Trade daze passing Hemond by

April 06, 1995|By KEN ROSENTHAL

SARASOTA, Fla. -- Three weeks to win a pennant, that's what we said yesterday. Three weeks to win a pennant, and the Orioles are on their way to 0-21.

John Franco to the New York Mets -- 0-1.

John Wetteland to the New York Yankees -- 0-2.

Ken Hill to the St. Louis Cardinals -- 0-3.

We won't count Brian McRae to the Chicago Cubs, because the Orioles have six Brian McRaes, and can't trade any of them.

We won't even count Larry Walker to the Colorado Rockies, because it isn't official yet, and because it would be stupid to blow $20 million on a player with physical and off-field problems.

But pull the trigger?

Roland Hemond can't even find the gun.

For those keeping score, the Yankees now have landed Wetteland and Jack McDowell for two minor-leaguers, two players to be named and cash.

No way George Steinbrenner will fire general manager Gene Michael for his recent arrest on drunken-driving charges.

Think of what Michael could accomplish when sober.

Remember, the Yankees led the AL East by 6 1/2 games when the strike hit last season -- and that was before the Orioles' annual September collapse.

Now the Yanks' staff includes McDowell and Wetteland, while the Orioles' only off-season acquisitions were a second baseman (Bret Barberie) and backup catcher (Matt Nokes).

Way to close the gap.

Let's see now if the Orioles blow the Marquis Grissom sweepstakes. They should be the leading contender for the best center fielder in baseball. Yet, even if they get Grissom, their pitching won't be good enough.

In fairness, they offered Franco $700,000 more than the Mets did, and even said they'd rent him a condominium in the Inner Harbor.

They got used.

It happens.

But allowing your chief division rival to obtain a 28-year-old closer for next to nothing?

That should never happen.

Now Expos GM Kevin Malone says he probably will trade Grissom by tomorrow. And it's possible he'd snub two interested clubs, the Florida Marlins and Boston Red Sox.

The Expos considered it stealing from the poor when the Marlins reached agreements with Hill and Grissom when they were restricted free agents, and the Red Sox did the same with Wetteland.

Of course, Malone also can't stand Orioles owner Peter Angelos, but he said in February that if Hemond made the best trade proposal for a player, he'd take it.

Grissom for Jimmy Haynes and Alex Ochoa? If such a deal is offered, the Orioles should grab it. Grissom, Brady Anderson and Jeffrey Hammonds would form the fastest outfield in baseball -- and Grissom also is an offensive dynamo.

Then again, why even entertain such a fantasy? In 7 1/2 years with the Orioles, Hemond hasn't made a trade as meaningful as the two Michael has completed in the past four months.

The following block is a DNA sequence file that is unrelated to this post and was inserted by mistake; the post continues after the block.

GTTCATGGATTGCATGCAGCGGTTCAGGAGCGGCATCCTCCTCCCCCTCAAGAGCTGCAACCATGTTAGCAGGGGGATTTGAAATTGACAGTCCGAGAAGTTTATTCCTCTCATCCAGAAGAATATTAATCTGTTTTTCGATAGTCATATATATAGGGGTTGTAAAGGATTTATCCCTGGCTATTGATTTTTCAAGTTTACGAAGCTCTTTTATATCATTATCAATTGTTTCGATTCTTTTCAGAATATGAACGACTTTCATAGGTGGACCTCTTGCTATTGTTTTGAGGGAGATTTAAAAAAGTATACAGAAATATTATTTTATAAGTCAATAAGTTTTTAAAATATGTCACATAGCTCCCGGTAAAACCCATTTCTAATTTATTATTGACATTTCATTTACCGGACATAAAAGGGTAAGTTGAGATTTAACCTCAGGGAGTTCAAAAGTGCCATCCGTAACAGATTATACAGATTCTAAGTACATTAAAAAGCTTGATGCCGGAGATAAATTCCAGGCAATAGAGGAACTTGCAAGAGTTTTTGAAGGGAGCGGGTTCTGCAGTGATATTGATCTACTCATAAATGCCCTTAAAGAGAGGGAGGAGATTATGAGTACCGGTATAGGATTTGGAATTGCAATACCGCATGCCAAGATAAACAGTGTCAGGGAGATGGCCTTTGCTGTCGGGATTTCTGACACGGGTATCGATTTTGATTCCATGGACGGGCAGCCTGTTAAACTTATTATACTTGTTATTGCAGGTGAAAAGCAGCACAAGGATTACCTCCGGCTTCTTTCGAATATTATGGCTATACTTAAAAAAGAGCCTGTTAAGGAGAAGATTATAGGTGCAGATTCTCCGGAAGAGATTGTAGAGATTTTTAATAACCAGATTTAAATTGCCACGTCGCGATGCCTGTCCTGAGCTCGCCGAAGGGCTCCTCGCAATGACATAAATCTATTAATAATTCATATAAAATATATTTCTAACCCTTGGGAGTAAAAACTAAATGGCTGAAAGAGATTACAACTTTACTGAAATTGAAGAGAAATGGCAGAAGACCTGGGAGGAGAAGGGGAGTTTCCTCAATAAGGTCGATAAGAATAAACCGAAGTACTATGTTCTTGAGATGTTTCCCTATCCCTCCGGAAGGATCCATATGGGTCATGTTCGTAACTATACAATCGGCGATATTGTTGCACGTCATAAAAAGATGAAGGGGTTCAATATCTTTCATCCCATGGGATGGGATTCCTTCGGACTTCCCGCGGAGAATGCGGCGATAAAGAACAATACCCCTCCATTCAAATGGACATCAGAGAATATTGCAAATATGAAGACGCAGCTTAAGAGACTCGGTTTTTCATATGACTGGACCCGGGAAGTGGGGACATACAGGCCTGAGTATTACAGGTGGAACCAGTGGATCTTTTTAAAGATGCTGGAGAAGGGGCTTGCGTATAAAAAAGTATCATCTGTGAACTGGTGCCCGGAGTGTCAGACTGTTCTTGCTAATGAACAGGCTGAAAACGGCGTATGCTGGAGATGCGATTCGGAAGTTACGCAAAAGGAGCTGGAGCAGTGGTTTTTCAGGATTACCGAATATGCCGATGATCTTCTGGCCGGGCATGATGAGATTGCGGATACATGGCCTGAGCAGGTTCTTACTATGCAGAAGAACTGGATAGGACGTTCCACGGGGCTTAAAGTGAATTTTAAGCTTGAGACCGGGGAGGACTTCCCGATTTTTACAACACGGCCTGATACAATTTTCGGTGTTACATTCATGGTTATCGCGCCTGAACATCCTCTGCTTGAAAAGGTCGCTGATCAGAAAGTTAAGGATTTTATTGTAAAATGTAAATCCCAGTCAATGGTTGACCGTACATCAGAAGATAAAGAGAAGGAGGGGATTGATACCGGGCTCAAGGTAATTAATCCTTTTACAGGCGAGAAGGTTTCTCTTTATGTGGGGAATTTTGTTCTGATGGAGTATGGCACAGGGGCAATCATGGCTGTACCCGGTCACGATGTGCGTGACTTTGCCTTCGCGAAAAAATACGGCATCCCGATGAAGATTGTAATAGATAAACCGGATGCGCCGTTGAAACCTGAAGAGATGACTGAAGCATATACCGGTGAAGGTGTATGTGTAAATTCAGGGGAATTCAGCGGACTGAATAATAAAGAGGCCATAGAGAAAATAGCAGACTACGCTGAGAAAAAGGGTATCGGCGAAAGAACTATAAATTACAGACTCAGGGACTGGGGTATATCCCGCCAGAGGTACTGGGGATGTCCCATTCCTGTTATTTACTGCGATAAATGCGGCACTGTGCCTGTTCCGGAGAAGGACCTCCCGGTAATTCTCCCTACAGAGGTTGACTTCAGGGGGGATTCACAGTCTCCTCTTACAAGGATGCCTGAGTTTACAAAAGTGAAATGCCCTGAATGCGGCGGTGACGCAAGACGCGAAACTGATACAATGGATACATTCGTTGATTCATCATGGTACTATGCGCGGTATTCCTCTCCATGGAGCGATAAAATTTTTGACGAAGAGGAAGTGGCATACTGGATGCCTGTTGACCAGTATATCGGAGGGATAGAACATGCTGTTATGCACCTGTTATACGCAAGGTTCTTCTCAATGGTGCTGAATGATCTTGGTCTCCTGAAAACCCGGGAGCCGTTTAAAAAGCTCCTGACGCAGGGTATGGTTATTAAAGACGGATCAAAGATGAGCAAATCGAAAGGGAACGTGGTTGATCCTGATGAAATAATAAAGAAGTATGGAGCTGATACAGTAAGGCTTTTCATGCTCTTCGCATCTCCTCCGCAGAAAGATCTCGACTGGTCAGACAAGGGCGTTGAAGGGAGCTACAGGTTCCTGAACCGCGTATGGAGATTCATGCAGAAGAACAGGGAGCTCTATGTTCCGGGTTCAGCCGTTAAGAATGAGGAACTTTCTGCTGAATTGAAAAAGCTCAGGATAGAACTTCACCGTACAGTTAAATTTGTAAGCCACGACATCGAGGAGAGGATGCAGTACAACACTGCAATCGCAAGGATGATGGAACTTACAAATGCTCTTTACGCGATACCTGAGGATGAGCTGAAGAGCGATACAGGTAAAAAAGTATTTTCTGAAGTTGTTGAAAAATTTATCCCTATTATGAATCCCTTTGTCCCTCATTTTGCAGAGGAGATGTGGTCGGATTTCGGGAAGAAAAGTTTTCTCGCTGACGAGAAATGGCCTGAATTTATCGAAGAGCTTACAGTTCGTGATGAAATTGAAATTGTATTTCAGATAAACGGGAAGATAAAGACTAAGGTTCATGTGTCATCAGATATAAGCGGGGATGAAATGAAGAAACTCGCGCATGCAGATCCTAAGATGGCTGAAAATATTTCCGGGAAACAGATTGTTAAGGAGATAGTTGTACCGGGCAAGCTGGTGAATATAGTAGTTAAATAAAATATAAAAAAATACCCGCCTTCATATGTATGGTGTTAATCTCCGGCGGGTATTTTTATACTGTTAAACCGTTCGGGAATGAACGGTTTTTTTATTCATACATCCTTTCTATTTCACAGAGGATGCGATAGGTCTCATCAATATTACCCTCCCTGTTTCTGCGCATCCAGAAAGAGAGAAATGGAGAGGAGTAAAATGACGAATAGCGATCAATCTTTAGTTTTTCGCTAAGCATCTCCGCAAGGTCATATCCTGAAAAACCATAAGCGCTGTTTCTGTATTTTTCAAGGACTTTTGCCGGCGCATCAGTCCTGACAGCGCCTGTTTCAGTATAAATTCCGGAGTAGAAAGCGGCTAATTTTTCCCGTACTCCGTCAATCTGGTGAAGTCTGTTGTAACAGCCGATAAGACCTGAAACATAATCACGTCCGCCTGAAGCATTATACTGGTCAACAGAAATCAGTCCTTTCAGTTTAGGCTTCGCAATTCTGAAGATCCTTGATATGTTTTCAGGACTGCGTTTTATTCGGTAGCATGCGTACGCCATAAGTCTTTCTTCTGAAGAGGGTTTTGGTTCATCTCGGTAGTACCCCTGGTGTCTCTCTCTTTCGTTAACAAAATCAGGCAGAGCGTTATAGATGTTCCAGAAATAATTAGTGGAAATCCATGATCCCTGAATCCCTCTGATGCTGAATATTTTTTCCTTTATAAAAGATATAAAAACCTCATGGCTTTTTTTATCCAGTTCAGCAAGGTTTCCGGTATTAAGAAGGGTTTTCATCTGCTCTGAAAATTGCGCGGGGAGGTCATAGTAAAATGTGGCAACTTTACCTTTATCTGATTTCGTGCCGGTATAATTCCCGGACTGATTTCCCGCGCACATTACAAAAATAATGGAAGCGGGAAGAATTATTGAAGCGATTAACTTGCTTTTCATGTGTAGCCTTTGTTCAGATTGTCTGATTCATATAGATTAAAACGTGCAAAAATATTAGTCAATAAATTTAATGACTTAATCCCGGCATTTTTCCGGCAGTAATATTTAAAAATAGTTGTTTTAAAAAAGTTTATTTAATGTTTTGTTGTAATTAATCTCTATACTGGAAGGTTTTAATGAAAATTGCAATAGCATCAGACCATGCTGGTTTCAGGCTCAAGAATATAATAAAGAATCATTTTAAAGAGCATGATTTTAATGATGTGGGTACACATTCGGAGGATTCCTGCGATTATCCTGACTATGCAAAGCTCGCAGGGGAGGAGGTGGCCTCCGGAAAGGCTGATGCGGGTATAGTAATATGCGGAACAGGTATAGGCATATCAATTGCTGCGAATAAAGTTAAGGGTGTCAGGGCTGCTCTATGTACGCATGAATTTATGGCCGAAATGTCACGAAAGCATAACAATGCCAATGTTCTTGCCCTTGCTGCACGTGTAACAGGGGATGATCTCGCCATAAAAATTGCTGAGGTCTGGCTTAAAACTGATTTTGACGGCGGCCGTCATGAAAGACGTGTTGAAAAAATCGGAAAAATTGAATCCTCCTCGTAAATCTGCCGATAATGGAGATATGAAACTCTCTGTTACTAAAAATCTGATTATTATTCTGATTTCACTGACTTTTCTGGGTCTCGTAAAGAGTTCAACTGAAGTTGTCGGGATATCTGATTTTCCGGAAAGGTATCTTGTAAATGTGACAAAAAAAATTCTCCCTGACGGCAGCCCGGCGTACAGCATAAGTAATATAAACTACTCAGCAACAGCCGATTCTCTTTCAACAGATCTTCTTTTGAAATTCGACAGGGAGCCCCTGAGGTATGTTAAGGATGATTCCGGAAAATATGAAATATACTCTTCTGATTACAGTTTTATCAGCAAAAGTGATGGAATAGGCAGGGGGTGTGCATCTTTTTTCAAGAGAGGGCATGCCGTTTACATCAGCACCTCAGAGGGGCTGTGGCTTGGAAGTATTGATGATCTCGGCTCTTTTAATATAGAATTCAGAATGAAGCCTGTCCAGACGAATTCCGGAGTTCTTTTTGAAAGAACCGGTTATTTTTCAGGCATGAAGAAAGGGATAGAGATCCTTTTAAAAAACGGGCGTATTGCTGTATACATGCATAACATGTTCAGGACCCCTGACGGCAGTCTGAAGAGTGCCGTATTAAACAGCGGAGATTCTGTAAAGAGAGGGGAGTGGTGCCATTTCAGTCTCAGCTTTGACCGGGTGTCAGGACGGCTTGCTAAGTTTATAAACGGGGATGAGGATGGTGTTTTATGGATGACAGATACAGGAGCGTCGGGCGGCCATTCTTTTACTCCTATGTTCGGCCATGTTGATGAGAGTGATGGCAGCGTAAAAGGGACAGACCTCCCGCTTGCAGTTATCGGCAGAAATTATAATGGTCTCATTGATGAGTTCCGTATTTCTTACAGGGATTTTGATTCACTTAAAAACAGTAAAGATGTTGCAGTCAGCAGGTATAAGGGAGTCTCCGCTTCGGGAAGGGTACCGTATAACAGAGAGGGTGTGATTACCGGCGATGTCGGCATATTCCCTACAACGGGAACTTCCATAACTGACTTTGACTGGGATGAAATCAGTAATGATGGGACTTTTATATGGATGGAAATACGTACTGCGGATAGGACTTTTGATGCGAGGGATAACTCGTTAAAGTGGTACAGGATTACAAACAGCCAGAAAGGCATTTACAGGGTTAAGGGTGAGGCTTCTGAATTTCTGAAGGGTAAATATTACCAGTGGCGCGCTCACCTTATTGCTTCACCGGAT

Oh, the Orioles expressed interest in Wetteland. And the Expos listed the prospects they wanted. But that's as far as it got.

Where was Hemond?

Waiting for a phone call.

"I didn't know if we'd hear back from them," he said.

Hemond said the last time he spoke to Malone was three or four days ago. He implied that Malone's demands were unreasonable. But look at what the Yankees gave up:

* Twenty-year-old outfielder Fernando Seguignol, a .262 hitter in two seasons at Class A.

* A player to be named whom Malone described as a "fringe" prospect.

* And cash -- "probably a lot," Hemond said.

This is a deal the Orioles couldn't top?

Ochoa is more advanced than Siguignol. A fringe prospect is one you'd trade in a minute. And cash is something the Orioles supposedly aren't short of.

But wait, there's more.

Hemond said the Orioles weren't even involved in the pursuit of Hill, whom the Cardinals stole for pitcher Bryan Eversgerd and two minor-leaguers who spent last season at Single-A.

Hill was 16-5 last season.

The Orioles don't need bums like that.

"With any of these guys, you're taking on what is probably going to be a real long-term contract to retain him," Hemond said.

"We had interest [in Hill]. But you've got to weigh the situation."

Whoa there, Roland.

Is money now a problem?

The signals are rather confusing, but the Orioles still could make out all right -- one way or another, hundreds of players will be available this spring.

Still, they're not going to get a McDowell. They're not going to get a Hill. And they're not going to get a Wetteland.

Manager Phil Regan said rookie Armando Benitez is "almost at the stage John Wetteland was at three years ago," when Wetteland was traded from Los Angeles to Cincinnati to Montreal, and his career took off.

Regan seems comfortable with Benitez as his closer, if he can bring him along slowly. Of course, the only way he can bring him along slowly is if the club finds a veteran who also can do the job.

It could be Mike Fetters, who probably won't be offered salary arbitration by Milwaukee.

It could be Jeff Montgomery, whom Kansas City probably is willing to trade.

Or it could be 37-year-old free agent Doug Jones.

Meanwhile, the Red Sox are trying to land Kevin Appier, and the Texas Rangers might deal Kenny Rogers before allowing him to become a free agent.

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